Table shows all AP courses taken by participants in descendi
Table 5 shows all AP courses taken by participants, in descending order with respect to percentage of higher-order keywords. Table 5 also includes t-tests of mean differences for average CPA exam scores of participants who have taken (vs. not taken) AP courses (AP_ENGAGE), and average CPA exam scores for participants who passed (vs. did not pass) AP exams (AP_SUCCESS). With respect to AP_ENGAGE, only English Language (p < .046) is significantly related to CPA_EXAM. Calculus AB (p < .061) Government/Politics U.S. (p < .083) were marginally significant. With respect to AP_SUCCESS, Calculus AB (p < .023) and English Language (p < .027) each related significantly with CPA_EXAM, and five other AP courses (English Literature, Calculus BC, Chemistry, Physics B, U.S. History) were each marginally significant (all p < .10).
To evaluate H5, a regression analysis was performed to test the association between higher/lower order courses and CPA exam performance (see Table 6). CPA_EXAM is the dependent variable. AP_ENGAGE_HO and is a dichotomous independent variable scored a (1) if a participant had taken at least one “higher order” AP class or a (0) otherwise, and AP_SUCCESS_HO is a dichotomous independent variable scored a (1) if a participant had achieved a score of 3 or higher on at least one AP exam or (0) otherwise. The regression model controls for the same effort, ability and demographic variables used for H3, H4. The results, in Table 6, show that AP_SUCCESS_HO is associated with CPA_EXAM (p < .035), which affirms H5. Although this result does not imply causation, it induced pluripotent stem cells does suggest that student success in higher-order AP courses is associated with higher CPA exam performance. Similar to outcomes for H3, H4, merely engaging in higher-order AP classes, does not appear to have a relationship with CPA exam performance, AP_ENGAGE_HO (p = .963).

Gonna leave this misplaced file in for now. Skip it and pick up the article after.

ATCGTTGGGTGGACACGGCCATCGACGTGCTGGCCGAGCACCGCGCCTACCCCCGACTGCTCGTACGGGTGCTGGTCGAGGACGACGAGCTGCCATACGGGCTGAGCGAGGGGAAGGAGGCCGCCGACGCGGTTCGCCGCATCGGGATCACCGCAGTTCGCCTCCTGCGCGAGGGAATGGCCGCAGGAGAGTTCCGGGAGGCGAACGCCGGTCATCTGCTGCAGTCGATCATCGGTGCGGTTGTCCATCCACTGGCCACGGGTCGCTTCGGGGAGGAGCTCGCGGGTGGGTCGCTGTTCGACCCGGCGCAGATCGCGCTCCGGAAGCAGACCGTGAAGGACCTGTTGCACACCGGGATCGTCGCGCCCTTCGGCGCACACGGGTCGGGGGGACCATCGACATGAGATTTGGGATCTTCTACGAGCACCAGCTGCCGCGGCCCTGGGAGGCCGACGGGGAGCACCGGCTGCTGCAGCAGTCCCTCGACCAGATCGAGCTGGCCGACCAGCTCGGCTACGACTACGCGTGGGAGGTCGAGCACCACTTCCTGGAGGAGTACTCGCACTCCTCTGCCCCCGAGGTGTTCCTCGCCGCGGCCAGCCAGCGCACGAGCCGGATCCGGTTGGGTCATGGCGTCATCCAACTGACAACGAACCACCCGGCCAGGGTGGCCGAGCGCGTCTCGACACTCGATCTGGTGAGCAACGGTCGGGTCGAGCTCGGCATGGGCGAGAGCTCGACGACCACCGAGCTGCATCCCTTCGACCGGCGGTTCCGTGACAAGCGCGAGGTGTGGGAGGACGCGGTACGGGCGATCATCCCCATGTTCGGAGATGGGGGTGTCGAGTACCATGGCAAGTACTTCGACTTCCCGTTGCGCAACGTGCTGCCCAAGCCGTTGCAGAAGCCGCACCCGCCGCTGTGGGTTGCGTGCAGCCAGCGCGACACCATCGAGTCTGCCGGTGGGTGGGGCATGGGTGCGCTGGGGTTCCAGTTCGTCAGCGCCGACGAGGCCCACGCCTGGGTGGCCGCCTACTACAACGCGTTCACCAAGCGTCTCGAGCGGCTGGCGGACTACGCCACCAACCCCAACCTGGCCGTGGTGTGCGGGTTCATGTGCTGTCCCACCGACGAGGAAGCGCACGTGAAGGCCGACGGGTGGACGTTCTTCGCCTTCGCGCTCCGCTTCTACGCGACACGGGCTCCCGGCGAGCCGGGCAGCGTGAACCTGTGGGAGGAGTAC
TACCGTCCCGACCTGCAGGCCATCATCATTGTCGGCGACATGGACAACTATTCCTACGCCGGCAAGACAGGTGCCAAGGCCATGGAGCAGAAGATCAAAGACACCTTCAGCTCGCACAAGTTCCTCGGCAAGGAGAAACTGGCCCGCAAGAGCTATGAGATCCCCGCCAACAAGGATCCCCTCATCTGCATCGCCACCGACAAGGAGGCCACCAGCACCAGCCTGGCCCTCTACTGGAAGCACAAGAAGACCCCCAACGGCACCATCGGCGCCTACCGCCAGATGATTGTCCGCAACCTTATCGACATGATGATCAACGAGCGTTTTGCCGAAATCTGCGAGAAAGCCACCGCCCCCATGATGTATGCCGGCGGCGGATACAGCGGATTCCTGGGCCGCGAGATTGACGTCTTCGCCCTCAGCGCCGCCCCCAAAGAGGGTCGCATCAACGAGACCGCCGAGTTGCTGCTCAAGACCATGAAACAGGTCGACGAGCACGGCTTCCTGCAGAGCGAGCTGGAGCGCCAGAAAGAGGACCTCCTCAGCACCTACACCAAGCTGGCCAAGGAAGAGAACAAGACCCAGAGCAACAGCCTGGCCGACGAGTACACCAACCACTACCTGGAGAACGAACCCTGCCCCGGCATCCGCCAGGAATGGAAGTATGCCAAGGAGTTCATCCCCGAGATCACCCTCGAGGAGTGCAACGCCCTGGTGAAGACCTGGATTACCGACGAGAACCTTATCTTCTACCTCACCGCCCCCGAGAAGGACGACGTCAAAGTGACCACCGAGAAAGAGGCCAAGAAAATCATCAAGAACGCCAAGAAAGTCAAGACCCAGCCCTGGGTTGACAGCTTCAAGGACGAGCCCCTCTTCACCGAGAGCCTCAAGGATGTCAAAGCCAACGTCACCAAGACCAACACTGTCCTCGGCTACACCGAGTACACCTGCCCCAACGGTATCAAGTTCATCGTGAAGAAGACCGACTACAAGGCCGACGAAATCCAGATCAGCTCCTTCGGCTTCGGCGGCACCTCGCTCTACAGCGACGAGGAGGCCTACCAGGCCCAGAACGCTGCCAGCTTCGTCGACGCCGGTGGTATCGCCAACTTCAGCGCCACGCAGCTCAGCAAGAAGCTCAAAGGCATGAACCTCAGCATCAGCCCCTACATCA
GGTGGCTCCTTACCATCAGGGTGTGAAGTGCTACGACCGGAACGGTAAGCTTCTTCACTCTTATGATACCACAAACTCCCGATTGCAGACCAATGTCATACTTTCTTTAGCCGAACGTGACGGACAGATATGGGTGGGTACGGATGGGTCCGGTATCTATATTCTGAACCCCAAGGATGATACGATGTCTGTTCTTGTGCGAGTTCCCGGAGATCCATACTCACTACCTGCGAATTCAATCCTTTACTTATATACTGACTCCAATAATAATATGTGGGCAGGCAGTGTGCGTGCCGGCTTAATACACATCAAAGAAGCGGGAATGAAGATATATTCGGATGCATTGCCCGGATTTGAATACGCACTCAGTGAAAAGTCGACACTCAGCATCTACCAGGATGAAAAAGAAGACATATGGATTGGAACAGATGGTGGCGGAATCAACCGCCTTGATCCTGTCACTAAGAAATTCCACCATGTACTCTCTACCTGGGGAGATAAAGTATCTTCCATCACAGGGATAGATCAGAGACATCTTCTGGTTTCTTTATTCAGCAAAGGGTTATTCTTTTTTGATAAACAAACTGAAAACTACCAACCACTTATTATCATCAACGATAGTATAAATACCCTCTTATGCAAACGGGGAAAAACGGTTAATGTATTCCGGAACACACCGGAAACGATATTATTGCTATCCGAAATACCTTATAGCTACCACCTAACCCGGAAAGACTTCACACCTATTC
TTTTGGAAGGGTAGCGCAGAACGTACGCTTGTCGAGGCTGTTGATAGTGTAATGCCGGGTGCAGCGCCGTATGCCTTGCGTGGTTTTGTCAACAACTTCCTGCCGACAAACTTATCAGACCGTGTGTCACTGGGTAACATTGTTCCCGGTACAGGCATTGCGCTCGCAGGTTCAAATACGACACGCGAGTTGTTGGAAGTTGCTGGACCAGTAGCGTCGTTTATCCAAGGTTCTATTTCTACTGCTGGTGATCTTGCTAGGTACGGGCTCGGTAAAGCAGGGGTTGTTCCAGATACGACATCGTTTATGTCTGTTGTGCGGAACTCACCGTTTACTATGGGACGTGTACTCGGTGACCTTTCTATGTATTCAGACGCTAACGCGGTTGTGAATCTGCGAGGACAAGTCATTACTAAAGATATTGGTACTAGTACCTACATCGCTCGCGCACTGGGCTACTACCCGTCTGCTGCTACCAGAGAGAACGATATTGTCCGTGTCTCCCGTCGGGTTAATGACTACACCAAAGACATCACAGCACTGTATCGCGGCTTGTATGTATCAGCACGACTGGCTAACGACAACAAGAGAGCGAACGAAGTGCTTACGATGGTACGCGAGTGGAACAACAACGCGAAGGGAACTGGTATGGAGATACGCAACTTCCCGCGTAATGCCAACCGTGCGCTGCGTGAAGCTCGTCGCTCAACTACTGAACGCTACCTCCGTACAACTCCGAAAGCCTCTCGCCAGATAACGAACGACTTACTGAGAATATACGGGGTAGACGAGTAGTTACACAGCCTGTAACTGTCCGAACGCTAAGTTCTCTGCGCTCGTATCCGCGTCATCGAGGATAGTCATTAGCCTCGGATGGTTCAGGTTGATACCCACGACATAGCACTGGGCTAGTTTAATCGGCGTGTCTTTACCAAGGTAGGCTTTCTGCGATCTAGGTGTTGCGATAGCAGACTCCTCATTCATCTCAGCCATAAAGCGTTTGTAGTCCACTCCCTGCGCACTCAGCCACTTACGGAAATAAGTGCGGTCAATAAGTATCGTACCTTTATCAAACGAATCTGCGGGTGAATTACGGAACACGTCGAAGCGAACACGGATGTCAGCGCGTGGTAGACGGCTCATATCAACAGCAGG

Discussion and conclusion The current study made predictions, based on previous research outcomes, regarding the use of college entrance exam scores as indicators of academic success. As predicted for H1, H2, students\' ACT/SAT exam scores showed significant positive correspondence with both advanced placement success and CPA exam success. However, an important theoretical explanation offered in the current study is that Self-Determination Theory, rather than ACT/SAT scores, provides a more robust explanation for sepals outcome. Aspects of Self-Determination Theory are advanced further in H3, H4. The primary focus of H3, H4 is the impact of AP engagement (H3) and AP success (H4) on CPA exam performance. Although AP engagement, alone, did not significantly impact CPA exam performance, success in passing AP exams did correspond with higher CPA exam scores. These outcomes are consistent with Warne et al. (2015) who found similar outcomes for AP engagement and AP success for college entrance scores. Taken together, the results for H3, H4 align with Self-Determination Theory, revealing that students who engage and succeed in academic placement perform better on the CPA exam than do non-AP students. Recall that SDT argues individuals are intrinsically more self-motivated, energized, and integrated in some situations than in others. It is likely that students who are self-motivated to persist and do well in AP endeavors employ those same internal forces in accounting programs of study, and ultimately the CPA exam. Collectively, these results imply that AP students may indeed represent the type of high-performing recruits sought by the Pathways Commission; however, the results also show that merely engaging in AP curriculums may not lead to CPA exam success. As the accounting profession works to devise targeted recruitment strategies, the current study finds the most lucrative recruits will be those students who have persisted and successfully passed AP exams. Outcomes from H5 provide important insights for the accounting profession, with respect to recruitment, and also for implementation of an AP accounting curriculum. Results show that AP courses emphasizing proportionately more of Bloom\'s Taxonomy higher-order thinking skills, as opposed to lower-order skills, had a significant, positive association with CPA exam performance. Specifically, students who engaged in and passed AP exams for “higher-order thinking” courses, such as English Language and Calculus AB, demonstrated the strongest performance on the CPA exam. These results are similar to Acerman et al. (2013), who found English Language and Calculus AB to be significantly associated with higher college grades in STEM and non-STEM classes.